Issa Karpov, a political refugee from Chechnya who has been tortured by Russian security forces, enters Hamburg, Germany, illegally.
Günther Bachmann leads a covert government team that seeks to recruit local informants with ties to Islamic terrorist organizations. The disheveled Günther's polar opposite is his efficient right-hand associate, Irna Frey. The team learns of Karpov's presence and his suspected links to Chechen terrorists.
Bachmann's team is also tracking the activities of a local, respected, Muslim philanthropist, Dr. Abdullah, who the team suspects is funneling a small portion of his legitimate funds to Al Qaeda, though the team is unable to prove this. High-ranking German security official Mohr and American diplomatic attaché Sullivan both learn of these investigations and take an interest.
Bachmann is interested in watching suspects and "turning" informants higher and higher up the chain, while protecting the naïve who are caught up in the nefarious affairs of others. Mohr and Sullivan appear single-minded, and interested in merely capturing suspects, regardless of guilt or future usefulness. Bachmann has been disgraced in the past for an apparently serious failure, and shows signs of self-neglect, but is a sophisticated operative who understands Islamic terrorism, and distrusts politicians and the Americans.
Karpov contacts an immigration lawyer, Annabel Richter, who helps put him in contact with Tommy Brue, a wealthy banker whose father had long ago laundered money for Karpov's father, of the Russian mafia. Karpov is the legal heir to a multimillion-dollar account long held by this bank, but Karpov identifies with his maternal Chechen, Muslim heritage and decides he no longer wants his father's dirty money.
Bachmann's team is able to turn Brue and Richter to their cause, using threats and seduction. Richter convinces Karpov to donate the funds to Abdullah's organization, in the hope that Abdullah will reroute some of the funds to a shipping company acting as a front for al-Qaeda. Bachmann plans to use this proof of guilt to turn Abdullah as well, in order to ensnare those higher up in the terrorist organization. The plan is approved by the interior minister, along with the American who has become an apparent ally of Bachmann. Bachmann secures asylum for the innocent Karpov.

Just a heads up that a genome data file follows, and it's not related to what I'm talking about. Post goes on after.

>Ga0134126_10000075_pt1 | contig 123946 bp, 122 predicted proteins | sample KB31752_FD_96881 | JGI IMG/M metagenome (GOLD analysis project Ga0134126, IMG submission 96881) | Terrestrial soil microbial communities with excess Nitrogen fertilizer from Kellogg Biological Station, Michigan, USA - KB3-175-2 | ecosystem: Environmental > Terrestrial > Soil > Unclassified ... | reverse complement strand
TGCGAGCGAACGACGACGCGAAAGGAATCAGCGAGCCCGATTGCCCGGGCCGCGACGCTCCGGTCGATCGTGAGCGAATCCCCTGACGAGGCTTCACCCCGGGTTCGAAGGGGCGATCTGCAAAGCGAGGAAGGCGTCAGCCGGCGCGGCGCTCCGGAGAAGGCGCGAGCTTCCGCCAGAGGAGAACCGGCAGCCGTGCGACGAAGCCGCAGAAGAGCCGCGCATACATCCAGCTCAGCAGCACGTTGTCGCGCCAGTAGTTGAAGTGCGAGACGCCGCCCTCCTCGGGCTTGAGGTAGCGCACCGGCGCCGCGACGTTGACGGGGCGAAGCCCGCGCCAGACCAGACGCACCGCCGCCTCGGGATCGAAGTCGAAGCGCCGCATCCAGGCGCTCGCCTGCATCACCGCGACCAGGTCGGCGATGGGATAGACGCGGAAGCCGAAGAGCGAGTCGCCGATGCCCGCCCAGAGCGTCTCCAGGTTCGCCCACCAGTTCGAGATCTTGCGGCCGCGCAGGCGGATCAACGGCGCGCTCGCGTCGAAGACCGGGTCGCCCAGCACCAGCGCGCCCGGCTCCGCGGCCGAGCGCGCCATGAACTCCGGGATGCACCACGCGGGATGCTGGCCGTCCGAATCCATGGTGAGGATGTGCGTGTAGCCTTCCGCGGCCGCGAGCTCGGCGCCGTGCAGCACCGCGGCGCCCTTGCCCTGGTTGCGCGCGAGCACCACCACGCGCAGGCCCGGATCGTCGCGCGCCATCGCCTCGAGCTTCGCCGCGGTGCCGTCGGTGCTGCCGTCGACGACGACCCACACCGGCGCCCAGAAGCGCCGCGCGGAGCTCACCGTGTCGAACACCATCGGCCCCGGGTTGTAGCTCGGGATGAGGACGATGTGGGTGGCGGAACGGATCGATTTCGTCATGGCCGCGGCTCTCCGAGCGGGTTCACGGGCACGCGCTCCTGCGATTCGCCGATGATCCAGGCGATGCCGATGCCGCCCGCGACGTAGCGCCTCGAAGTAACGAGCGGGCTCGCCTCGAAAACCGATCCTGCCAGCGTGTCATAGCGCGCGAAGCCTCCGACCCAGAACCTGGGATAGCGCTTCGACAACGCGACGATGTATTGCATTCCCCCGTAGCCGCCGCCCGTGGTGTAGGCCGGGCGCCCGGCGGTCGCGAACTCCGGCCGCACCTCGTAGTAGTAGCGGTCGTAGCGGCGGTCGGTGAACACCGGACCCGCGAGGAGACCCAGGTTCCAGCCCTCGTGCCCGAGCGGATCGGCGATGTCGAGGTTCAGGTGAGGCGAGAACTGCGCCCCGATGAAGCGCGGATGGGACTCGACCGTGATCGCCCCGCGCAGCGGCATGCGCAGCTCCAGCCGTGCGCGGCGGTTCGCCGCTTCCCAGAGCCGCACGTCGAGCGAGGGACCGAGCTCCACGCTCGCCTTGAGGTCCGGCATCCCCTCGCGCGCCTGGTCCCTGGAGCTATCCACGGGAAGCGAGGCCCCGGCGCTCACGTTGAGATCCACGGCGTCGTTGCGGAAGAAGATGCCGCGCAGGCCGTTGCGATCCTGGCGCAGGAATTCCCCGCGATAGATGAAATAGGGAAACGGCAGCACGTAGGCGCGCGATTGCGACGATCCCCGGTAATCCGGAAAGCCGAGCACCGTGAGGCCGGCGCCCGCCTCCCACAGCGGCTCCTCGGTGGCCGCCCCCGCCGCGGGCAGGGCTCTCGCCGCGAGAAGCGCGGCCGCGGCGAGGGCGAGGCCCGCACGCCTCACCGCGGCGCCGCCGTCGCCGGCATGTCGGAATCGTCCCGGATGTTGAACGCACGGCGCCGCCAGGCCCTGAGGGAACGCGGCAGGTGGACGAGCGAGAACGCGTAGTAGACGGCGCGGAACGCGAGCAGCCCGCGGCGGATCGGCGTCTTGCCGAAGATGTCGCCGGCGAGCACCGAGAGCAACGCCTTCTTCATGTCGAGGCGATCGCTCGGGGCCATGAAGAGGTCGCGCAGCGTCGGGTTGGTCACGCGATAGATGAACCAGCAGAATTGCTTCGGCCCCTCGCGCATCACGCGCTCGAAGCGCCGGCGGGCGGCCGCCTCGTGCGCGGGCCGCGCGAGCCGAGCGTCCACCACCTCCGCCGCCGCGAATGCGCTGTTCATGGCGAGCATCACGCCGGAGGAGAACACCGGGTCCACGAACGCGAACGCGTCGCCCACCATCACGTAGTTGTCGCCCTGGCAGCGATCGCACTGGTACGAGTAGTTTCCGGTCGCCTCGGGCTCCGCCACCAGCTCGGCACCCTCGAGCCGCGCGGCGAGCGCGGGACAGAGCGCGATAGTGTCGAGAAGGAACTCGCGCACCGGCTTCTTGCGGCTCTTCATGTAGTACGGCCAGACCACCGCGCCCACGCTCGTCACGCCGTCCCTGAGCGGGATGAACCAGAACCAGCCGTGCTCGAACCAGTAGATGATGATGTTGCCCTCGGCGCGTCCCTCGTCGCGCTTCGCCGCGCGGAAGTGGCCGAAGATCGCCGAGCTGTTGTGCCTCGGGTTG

Abdullah does indeed route funds to the shipping company, but as Bachmann is about to try to make Abdullah into an informant, without disrupting his life or family, Bachmann is ambushed by forces reporting to Mohr and Sullivan, who whisk away Abdullah and Karpov. Bachmann screams as Frey, Richter, and Brue look on in shock, and Bachmann drives off, defeated.Philip Seymour Hoffman as Günther Bachmann
Rachel McAdams as Annabel Richter
Willem Dafoe as Tommy Brue
Robin Wright as Martha Sullivan
Grigoriy Dobrygin as Issa Karpov
Derya Alabora as Leyla
Daniel Brühl as Max
Nina Hoss as Irna Frey
Herbert Grönemeyer as Michael Axelrod
Martin Wuttke as Erhardt
Kostja Ullmann as Rasheed
Homayoun Ershadi as Dr. Faisal Abdullah
Mehdi Dehbi as Jamal Abdullah
Vicky Krieps as Niki
Rainer Bock as Dieter Mohr
Principal photography took place in Hamburg, Germany in September 2012.
In July 2013, Lionsgate acquired the US distribution rights to the film.
On 11 April 2014, the first trailer for the film was released. A new trailer for the UK was revealed on 30 June.
On 25 July 2014, the film received a limited release in the United States, beginning with 361 theatres and later expanding wider. It has earned US$36,233,517 worldwide.
A Most Wanted Man received positive reviews and has a "Certified Fresh" score of 87% on Rotten Tomatoes based on 186 reviews with an average rating of 7.3 out of 10. The critical consensus states: "Smart, subtle, and steadily absorbing, A Most Wanted Man proves once again that John le Carré books make for sharp, thoughtful thrillers". On Metacritic, the film has a score of 73 out of 100, based on 42 critics, indicating "generally favorable reviews". Richard Roeper called the film one of the best spy thrillers in recent years, and called it the seventh best film of 2014.
Many critics praised Hoffman's performance, which was his last leading role before his death in February 2014. Critic Kenneth Turan of the Los Angeles Times called it a "crackerjack thriller" and praised the performance of the entire cast but Hoffman in particular. He wrote that A Most Wanted Man is "a fitting film for him to leave on, not only because it is so expertly done but because his role was so challenging."